Americans to Consume 1.35 Billion Wings for Super Bowl LII
The chicken wing is poised for a big payday in Super Bowl LII. The National Chicken Council released its annual Chicken Wing Report Thursday, and it appears, against all odds, that 2018 is going to be the tailgating staple’s best yet.
NCC projects that 1.35 billion wings will be consumed during Super Bowl weekend, which pits the Philadelphia Eagles against the New England Patriots on February 4. That’s a 1.5 percent increase from 2017. That might sound slight, but it actually accounts to some 20 million wings.
“There will be no wing shortage,” said National Chicken Council spokesperson Tom Super in a statement. “Whether you’re a fan of the left wing or the right wing, there’s no debate about America’s favorite Super Bowl food. Although we do anticipate an uptick in chicken cheesesteaks.”
You probably don’t need comparisons to understand 1.35 billion wings is a lot of wings, but here are some anyway, courtesy of the NCC.
- If 1.35 billion wings were laid end to end along Interstate 95, they would stretch from Lincoln Financial Field in Philadelphia to Gillette Stadium in Foxboro, Mass. almost 250 times.
- That is enough wings to put 625 wings on every seat in all 32 NFL stadiums.
- 1.35 billion wings is enough to circle the earth three times.
- That’s 394 million feet of chicken wings—enough that a chicken could cross the road 13 million times.
- Americans will eat 20 million more wings this year. If wings were dollars, that would only buy us two minutes of commercials during the big game.
- The NCC conducted an online survey via Harris Poll in January 2017 to check in on some chicken-wing eating habits.
Data showed that 59 percent of U.S. adults prefer ranch dressing, up from 51 percent in 2014 and 56 percent in 2015. Only one-third chose blue cheese as their dip of choice.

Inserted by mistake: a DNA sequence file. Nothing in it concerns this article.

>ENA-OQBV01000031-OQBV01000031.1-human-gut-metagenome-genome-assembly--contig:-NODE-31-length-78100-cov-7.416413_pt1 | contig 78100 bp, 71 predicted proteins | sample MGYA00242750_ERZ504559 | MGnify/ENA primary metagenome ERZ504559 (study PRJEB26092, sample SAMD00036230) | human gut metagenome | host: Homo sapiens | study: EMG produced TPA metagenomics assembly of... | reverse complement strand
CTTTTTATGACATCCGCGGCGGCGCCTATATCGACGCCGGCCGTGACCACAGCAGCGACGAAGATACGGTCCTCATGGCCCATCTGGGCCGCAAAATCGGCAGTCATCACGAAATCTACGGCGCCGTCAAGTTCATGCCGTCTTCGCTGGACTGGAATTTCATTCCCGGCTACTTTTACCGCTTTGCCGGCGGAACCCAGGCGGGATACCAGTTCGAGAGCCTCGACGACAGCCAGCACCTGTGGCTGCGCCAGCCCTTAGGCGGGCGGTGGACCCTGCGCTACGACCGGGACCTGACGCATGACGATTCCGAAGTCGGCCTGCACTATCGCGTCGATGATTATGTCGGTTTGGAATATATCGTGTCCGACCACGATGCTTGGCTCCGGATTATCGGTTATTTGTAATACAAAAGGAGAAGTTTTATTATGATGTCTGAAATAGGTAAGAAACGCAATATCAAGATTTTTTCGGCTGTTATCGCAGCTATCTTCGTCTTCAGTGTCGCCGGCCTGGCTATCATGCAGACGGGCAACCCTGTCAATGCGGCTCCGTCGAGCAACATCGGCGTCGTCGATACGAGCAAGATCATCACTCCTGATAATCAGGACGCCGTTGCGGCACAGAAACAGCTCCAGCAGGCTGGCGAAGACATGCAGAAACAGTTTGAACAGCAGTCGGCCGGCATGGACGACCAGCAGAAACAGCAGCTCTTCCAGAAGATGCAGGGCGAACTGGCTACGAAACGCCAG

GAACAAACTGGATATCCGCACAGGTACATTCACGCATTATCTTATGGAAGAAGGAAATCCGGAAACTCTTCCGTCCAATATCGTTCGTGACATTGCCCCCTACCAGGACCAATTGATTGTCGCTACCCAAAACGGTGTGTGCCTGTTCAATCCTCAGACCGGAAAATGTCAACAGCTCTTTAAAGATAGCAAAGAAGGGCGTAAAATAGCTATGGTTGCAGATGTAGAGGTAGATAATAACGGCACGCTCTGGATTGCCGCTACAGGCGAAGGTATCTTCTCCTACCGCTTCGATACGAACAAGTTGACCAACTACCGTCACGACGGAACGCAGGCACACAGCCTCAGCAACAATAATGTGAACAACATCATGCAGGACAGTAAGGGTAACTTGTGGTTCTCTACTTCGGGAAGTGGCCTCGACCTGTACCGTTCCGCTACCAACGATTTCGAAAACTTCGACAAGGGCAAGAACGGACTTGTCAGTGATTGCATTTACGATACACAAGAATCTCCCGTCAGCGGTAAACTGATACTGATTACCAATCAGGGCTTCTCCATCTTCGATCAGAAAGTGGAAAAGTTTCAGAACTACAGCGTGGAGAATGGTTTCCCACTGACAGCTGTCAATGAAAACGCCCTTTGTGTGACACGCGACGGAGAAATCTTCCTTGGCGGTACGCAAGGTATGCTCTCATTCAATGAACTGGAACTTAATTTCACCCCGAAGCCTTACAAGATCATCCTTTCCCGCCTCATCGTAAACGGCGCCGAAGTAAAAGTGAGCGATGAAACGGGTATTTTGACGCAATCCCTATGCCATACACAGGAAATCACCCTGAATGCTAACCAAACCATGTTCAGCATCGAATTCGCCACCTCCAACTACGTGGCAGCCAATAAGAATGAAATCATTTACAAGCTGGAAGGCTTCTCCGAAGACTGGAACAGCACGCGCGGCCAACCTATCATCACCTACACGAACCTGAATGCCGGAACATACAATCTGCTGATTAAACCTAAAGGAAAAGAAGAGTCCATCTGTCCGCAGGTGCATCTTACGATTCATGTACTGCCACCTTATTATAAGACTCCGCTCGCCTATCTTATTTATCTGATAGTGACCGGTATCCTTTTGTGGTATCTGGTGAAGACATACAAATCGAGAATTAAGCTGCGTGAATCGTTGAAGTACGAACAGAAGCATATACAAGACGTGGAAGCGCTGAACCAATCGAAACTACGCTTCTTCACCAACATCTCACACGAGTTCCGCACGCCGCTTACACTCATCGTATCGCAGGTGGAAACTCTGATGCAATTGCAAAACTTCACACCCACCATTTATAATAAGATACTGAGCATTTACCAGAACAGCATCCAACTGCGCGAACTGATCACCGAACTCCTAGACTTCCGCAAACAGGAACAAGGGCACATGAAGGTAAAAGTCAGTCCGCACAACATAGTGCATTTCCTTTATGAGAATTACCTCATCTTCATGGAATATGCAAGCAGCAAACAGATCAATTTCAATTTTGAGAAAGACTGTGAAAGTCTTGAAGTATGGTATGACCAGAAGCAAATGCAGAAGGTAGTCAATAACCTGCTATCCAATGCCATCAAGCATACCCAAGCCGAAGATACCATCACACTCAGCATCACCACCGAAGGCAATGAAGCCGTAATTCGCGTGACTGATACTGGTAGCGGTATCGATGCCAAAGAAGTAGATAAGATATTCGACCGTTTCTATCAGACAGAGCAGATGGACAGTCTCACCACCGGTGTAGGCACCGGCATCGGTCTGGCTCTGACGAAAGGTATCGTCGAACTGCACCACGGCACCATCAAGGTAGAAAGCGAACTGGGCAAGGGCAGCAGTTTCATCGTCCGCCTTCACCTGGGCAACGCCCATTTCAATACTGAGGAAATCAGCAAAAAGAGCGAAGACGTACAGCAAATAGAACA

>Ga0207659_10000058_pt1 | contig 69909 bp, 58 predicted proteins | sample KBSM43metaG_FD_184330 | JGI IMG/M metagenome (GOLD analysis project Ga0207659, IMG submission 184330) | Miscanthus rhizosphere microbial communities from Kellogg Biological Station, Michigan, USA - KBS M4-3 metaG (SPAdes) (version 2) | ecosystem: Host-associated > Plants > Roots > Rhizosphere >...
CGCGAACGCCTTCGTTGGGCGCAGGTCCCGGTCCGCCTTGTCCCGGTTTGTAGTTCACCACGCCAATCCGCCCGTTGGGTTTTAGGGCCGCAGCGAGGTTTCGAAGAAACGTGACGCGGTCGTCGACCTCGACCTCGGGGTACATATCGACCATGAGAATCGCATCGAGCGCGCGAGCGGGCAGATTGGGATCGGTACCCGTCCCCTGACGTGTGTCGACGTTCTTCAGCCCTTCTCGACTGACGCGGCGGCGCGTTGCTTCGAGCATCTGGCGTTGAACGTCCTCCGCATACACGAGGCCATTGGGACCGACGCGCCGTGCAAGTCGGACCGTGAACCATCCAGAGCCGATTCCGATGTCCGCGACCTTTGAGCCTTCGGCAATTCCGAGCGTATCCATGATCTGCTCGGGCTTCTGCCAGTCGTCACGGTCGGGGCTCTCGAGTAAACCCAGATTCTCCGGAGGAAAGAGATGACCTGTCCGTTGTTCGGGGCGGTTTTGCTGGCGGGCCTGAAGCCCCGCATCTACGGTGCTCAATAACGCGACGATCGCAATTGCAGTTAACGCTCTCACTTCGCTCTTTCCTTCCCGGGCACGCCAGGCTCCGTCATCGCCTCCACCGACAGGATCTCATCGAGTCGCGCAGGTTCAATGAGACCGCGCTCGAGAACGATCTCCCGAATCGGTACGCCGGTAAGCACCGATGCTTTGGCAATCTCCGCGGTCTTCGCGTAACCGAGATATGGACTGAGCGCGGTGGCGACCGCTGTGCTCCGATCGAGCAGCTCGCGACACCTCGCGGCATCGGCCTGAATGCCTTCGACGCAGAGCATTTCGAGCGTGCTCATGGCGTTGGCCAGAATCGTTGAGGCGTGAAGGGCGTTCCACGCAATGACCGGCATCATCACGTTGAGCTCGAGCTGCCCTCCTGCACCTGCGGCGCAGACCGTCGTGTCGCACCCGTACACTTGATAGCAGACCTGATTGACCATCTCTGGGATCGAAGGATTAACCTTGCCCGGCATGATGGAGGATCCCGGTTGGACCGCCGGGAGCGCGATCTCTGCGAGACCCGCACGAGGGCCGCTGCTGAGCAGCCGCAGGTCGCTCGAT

- Ranch (59 percent),
- Buffalo/Hot Sauce and BBQ Sauce (48 percent)
- Honey Mustard (35 percent)
- Blue Cheese (33 percent)
- Teriyaki Sauce (23 percent)
- Sriracha (15 percent)
- Nothing/”I eat them naked” (8 percent)
A very interesting note emerged in regards to bone-in or boneless. According to the NCC survey, 60 percent of wing eaters picked traditional, bone-in offerings. In 2015, the spread was 54 to 46 percent. That gap, in other words, has not closed, much to the dismay of large-scale wing operators around the country.
The NPD Group also recently conducted research that found 64 percent of chicken wings served in restaurants were bone-in for the 12 month-period ended September, and that 1.1 billion servings were sold—an increase of 6 percent, with boneless declining at a similar rate.
This past year has been a challenging one for the chicken wing. In an August report, Mizuho Restaurant and Proteins Analyst Jeremey Scott calculated the average price of wings above $2 per pound—more than 60 cents per pound higher than the running 10-year average. During the second quarter of 2017, Buffalo Wild Wings said it paid $2.05 per pound for traditional wings―6 percent higher than the year before.
This led many chains, Buffalo Wild Wings included, to try to shift promotions to the boneless side. Boneless wings are shaped from chicken breast into wing-looking offerings. In BWW’s case, the brand replaced its Tuesday half-price wing deal with a Boneless BOGO offering in company-owned locations.
The Motley Fool recently reported that Buffalo Wild Wings faced some kickback from franchisees, many of which didn’t make the switch. The decision was intended to bolster margins and the company said the change improved its cost-to-sales margin by 40 basis points year-over-year. But clearly wing eaters are loyal to the traditional bone-in variety, and that doesn’t appear to be changing anytime soon.